Product Placement: Implicit Memory and Choice for Brands Placed in a Novel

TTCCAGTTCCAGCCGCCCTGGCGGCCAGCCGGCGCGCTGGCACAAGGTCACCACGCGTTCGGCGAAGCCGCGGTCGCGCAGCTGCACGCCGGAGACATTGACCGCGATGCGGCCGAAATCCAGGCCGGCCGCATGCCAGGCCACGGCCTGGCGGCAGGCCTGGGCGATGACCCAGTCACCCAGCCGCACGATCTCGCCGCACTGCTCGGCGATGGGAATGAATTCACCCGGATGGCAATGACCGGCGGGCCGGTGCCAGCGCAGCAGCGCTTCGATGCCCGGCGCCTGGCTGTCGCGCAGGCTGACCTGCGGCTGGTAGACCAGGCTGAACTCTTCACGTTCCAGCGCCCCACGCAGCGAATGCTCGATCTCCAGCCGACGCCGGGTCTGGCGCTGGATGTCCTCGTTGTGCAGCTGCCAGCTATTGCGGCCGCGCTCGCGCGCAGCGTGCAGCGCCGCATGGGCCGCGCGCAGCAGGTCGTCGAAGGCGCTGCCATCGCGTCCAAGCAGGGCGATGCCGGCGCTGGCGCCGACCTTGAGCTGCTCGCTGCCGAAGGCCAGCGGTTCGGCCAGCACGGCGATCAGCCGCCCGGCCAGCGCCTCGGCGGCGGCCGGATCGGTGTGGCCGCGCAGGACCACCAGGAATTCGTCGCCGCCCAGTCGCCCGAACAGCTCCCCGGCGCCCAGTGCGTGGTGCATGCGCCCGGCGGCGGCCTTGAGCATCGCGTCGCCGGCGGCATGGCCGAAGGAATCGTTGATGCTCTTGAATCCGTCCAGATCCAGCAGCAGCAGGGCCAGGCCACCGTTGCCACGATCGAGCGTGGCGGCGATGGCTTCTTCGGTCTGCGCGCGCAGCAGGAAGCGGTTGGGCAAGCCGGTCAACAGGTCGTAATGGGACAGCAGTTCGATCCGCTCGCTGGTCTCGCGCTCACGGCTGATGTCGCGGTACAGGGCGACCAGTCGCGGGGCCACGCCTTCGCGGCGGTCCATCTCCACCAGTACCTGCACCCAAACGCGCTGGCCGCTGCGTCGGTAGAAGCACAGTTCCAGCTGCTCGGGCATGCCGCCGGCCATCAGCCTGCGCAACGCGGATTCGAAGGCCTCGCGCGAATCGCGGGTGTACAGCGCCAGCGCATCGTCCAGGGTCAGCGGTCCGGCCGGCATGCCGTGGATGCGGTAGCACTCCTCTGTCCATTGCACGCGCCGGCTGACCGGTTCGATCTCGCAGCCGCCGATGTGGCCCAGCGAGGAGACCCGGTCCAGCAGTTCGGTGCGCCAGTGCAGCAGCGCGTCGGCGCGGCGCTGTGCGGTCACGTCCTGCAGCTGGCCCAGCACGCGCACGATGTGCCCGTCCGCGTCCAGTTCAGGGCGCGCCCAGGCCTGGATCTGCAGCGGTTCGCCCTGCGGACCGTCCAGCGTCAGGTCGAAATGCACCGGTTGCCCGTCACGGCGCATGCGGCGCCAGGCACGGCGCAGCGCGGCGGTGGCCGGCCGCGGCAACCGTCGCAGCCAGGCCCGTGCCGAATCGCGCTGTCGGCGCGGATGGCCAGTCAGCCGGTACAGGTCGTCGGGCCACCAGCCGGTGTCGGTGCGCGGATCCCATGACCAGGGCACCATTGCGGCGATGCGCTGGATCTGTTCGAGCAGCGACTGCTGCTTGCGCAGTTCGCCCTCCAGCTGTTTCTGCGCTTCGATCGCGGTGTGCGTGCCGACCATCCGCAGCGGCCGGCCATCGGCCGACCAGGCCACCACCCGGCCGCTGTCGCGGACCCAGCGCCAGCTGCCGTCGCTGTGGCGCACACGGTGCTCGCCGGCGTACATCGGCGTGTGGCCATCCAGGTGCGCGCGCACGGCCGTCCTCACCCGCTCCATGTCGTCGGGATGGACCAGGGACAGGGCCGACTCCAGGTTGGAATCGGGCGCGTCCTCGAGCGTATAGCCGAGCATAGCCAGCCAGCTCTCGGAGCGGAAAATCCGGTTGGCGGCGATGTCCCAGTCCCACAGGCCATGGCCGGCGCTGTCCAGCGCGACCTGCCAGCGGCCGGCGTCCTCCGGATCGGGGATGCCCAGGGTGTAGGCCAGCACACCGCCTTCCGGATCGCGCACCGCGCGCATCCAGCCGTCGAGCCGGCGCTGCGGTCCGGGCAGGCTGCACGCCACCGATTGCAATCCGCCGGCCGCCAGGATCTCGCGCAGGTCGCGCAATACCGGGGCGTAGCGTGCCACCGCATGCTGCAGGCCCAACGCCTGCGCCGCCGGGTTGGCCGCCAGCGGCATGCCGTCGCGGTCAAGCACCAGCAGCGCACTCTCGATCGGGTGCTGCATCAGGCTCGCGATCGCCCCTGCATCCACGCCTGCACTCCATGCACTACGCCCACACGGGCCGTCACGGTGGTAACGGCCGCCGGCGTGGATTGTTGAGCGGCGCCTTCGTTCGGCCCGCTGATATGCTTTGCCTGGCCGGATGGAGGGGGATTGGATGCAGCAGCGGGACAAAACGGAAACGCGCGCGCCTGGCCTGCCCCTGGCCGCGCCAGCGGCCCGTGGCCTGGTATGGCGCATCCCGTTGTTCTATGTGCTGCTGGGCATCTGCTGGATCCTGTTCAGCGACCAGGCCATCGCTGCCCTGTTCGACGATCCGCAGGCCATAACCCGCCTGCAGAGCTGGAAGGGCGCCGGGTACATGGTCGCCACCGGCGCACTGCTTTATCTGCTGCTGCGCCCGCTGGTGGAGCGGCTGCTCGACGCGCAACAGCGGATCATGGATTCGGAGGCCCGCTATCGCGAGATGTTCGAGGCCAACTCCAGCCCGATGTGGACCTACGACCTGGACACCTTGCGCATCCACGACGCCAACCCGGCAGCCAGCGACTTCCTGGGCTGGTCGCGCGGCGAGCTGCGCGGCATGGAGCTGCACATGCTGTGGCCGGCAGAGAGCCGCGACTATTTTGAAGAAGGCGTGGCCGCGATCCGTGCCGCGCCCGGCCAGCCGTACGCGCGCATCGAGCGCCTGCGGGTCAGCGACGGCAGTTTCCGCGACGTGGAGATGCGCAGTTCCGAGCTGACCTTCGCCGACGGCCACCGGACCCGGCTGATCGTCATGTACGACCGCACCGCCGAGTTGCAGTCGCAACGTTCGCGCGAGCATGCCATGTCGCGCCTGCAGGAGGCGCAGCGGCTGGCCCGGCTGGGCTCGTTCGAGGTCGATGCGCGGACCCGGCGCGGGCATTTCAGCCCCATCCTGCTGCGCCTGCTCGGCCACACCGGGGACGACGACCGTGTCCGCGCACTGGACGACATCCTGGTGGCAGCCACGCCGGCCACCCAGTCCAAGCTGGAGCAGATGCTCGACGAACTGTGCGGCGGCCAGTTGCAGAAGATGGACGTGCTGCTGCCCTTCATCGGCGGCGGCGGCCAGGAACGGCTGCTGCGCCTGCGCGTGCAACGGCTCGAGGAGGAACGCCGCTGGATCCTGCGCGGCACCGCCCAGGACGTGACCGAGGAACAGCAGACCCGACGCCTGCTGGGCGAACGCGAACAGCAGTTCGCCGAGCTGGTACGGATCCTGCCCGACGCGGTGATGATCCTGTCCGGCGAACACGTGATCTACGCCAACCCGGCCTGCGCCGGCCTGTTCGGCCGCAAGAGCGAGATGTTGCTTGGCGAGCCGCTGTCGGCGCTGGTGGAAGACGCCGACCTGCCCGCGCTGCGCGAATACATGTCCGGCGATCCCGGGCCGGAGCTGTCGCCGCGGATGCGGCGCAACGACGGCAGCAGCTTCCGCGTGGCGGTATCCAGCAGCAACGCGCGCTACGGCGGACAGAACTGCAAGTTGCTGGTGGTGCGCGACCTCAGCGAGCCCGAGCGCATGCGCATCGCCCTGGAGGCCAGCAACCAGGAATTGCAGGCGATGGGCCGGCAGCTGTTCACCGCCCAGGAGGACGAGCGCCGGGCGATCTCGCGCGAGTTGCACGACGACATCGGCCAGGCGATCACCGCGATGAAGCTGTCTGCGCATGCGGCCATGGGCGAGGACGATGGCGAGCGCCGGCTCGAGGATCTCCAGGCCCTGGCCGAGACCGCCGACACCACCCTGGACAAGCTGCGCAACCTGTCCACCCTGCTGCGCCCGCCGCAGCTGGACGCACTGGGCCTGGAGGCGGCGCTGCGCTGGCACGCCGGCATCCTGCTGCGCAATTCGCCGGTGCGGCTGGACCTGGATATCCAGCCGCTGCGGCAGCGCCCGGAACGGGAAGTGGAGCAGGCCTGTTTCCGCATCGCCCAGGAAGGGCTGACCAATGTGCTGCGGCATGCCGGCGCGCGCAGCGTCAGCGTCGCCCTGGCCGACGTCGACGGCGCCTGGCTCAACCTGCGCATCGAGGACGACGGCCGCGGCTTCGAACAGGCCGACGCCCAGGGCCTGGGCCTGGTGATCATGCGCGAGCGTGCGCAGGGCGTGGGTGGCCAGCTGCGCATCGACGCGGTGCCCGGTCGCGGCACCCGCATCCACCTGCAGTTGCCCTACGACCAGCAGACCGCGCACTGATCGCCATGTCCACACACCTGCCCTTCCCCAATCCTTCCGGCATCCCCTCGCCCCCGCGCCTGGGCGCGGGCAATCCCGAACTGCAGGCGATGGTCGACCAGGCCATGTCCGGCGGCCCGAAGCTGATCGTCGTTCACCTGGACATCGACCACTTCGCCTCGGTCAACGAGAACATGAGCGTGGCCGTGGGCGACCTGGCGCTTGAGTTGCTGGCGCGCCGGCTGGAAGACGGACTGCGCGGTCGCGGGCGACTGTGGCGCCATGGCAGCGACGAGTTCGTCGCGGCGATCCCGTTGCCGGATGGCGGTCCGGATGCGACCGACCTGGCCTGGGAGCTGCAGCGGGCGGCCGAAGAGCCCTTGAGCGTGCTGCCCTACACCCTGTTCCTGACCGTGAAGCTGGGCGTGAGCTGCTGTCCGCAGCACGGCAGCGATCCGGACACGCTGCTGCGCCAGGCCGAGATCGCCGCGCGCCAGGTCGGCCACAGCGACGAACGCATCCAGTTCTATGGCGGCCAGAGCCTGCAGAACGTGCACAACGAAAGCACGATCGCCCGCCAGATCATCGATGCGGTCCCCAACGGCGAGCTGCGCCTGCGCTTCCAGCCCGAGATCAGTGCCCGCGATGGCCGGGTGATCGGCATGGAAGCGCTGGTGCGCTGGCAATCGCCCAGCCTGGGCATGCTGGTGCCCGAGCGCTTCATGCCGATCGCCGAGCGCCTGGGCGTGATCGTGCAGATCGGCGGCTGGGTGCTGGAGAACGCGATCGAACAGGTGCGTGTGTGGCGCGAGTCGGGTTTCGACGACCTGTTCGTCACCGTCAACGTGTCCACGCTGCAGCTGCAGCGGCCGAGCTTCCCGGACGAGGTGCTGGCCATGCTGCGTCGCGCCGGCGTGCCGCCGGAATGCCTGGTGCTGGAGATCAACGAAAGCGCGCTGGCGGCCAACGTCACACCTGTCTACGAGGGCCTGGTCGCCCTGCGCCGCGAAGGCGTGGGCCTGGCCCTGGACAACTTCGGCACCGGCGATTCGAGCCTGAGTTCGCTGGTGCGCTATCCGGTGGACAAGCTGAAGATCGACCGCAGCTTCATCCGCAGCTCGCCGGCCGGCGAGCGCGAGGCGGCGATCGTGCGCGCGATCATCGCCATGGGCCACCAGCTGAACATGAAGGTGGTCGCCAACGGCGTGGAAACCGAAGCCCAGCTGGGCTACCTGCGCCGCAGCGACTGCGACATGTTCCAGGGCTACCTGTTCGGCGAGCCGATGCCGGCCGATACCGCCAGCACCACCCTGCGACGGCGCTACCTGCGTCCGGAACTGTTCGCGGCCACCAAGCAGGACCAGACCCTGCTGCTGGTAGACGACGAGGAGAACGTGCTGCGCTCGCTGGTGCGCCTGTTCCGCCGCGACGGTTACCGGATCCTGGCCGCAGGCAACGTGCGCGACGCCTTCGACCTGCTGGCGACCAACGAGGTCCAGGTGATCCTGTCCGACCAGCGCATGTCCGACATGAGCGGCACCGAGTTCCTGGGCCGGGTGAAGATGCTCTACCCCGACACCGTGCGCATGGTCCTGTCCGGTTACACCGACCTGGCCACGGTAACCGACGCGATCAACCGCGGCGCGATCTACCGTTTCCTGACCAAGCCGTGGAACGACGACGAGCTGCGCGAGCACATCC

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Product placement, an advertising trend that places a brand within the context of an information medium, has emerged as an effective means of increasing brand recognition. The practice has not been thoroughly examined in the different media in which it occurs. The purpose of the present experiment was to investigate the effectiveness of prominent and subtle product placements in books on different forms of memory. The effectiveness of the placements was evaluated by measuring explicit and implicit memory for the placed brands. Additionally, effectiveness was measured with two types of preference judgments: a forced choice scenario and a shopping list scenario. Results from Experiment 1 showed that participants demonstrated implicit memory for brands mentioned in the novel with a word stem completion task and a category exemplar generation task. The centrality of placement only affected performance on these tasks for test-aware participants. Experiment 2 used a forced choice task and showed that consumer preference was unaffected by subtle and prominent placements. Experiment 3 used a shopping list scenario and showed that brand placement affected participants? preferences for previously studied brands regardless of the placement centrality. The experiments also showed that participants had explicit memory for the brands with prominent placements leading to better recall than subtle placements. Taken together, the findings show that the placement of brands in books is a valid means of influencing consumer awareness and behavior toward the brand.